Tag Archives: improvements

Screen shot 2012-07-06 at 1.43.02 PM Demo UX Cases

Five Things You Can Test Under Five Minutes

Lets dish out some quick ways to test and improve your product. Long tests with a lot of tasks certainly can have their place (for example in the early stages of a design). However, many of our customers are improving their website by running multiple, recurring, and short tests.

Recurring tests are easy to setup and manage. They are of the ‘set and forget’ type. Participating only takes a couple of minutes and is fun to do. It’s also a good example of agile design: small improvements can be made to the existing product quickly. Can’t you just taste the low hanging fruit?

On to the examples!

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Re-order your test pages Announcements

Re-order your test pages

Designing your tests just got a bit easier: you can re-arrange pages in the Test detail tab now. Just click the Move up ↑ or Move down ↓ buttons at the top right corner of every page-section of your test. Here, take a look:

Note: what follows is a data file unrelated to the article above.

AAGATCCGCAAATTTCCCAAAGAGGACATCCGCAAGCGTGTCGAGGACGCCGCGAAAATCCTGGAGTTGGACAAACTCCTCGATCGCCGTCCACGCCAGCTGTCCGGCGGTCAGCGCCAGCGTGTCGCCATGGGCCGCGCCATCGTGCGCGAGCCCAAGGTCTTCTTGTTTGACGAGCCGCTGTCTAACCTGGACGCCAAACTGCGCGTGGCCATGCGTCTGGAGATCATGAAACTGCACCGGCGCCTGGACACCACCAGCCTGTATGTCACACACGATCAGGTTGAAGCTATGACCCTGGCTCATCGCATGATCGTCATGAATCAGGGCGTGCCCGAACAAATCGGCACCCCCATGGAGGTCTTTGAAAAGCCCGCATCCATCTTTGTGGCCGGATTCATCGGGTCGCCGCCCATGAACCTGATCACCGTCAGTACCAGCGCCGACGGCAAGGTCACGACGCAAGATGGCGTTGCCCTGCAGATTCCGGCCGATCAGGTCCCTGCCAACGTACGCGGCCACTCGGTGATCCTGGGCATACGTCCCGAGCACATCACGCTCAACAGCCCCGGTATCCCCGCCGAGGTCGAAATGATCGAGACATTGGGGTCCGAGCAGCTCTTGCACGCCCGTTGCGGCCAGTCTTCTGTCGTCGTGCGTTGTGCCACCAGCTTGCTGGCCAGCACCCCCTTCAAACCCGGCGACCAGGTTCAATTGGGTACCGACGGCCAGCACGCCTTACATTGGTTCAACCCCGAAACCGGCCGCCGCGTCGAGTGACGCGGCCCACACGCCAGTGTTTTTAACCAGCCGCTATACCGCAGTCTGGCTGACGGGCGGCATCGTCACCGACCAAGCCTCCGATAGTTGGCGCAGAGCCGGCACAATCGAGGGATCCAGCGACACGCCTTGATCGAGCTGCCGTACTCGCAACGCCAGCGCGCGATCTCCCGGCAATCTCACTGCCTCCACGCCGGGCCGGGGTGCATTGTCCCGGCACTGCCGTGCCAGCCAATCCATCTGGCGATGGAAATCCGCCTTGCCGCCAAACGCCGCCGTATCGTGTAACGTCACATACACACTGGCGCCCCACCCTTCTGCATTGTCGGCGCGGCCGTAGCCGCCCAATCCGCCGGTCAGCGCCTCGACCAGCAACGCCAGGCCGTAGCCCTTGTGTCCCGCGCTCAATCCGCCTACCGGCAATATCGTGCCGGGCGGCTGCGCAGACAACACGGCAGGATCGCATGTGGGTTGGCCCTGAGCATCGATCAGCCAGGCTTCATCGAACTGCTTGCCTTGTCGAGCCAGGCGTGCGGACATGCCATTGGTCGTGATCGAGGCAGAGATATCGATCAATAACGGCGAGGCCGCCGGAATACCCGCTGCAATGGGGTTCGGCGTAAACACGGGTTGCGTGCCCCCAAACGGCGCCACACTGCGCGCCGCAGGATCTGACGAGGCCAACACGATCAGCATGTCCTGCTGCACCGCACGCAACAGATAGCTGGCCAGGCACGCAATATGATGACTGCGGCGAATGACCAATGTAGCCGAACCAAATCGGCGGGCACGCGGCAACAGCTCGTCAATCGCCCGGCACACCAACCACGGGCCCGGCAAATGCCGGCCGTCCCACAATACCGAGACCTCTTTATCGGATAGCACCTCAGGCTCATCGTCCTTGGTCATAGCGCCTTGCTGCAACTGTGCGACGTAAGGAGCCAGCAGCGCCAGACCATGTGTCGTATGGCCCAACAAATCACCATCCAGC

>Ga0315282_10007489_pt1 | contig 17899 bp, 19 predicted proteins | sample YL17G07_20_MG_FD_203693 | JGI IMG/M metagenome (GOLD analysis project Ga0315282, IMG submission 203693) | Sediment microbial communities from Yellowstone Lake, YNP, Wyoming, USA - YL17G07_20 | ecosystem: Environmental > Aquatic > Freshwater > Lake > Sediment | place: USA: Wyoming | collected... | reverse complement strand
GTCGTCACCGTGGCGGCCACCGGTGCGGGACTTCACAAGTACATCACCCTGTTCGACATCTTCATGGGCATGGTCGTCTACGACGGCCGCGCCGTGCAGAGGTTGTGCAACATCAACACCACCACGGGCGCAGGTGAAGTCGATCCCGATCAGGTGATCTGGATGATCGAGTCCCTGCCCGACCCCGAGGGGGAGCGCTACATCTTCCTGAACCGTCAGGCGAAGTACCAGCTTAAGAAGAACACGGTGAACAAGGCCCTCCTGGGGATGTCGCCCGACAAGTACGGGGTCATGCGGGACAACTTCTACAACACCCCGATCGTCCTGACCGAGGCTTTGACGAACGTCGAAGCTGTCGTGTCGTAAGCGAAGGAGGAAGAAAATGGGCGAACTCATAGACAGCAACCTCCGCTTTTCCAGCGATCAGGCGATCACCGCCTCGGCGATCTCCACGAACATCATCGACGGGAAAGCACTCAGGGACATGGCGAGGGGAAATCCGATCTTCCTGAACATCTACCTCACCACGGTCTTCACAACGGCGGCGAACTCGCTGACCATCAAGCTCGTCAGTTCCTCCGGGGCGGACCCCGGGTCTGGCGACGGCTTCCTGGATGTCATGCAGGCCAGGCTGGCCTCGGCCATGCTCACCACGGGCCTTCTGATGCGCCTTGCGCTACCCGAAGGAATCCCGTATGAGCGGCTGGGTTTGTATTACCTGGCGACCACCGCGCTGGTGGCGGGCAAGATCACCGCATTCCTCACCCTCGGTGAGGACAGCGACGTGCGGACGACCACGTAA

Move your testpages up and down in the test details tab

Shuffle your testpages around in the test details tab

We hope you enjoy this improvement, and as always we appreciate any and all feedback. Feel free to leave a comment below or tweet us any suggestions or questions at @usabilla.

Improvements in the test interface Announcements

Improvements in the test interface

One of our most important focus points is the usability of our own test interface. Participating in a Usabilla test must be simple, fun, and way more exciting than a standard survey. In the past year we’ve released about 15 iterations on our test interface. Each iteration was based on feedback from participants, users, and experts using Usabilla. We’ve just released a small update and we think this update solves the most important usability issues of our test interface.

Problem: Participants don’t have a clue that they can add notes.

Usabilla is primary a quantitative tool. Notes add a qualitative aspect to the tests and are of in many cases of great help to interpret test results.  If you run a test case with for example 250 participants and all those 250 participants add 20 points with notes, your ‘lean & mean’ test is probably no longer ‘lean & mean’. This is the reason why we focus on points as primary response and notes as secondary. Unfortunately in our previous releases we didn’t manage to find a good balance between these two interactions.

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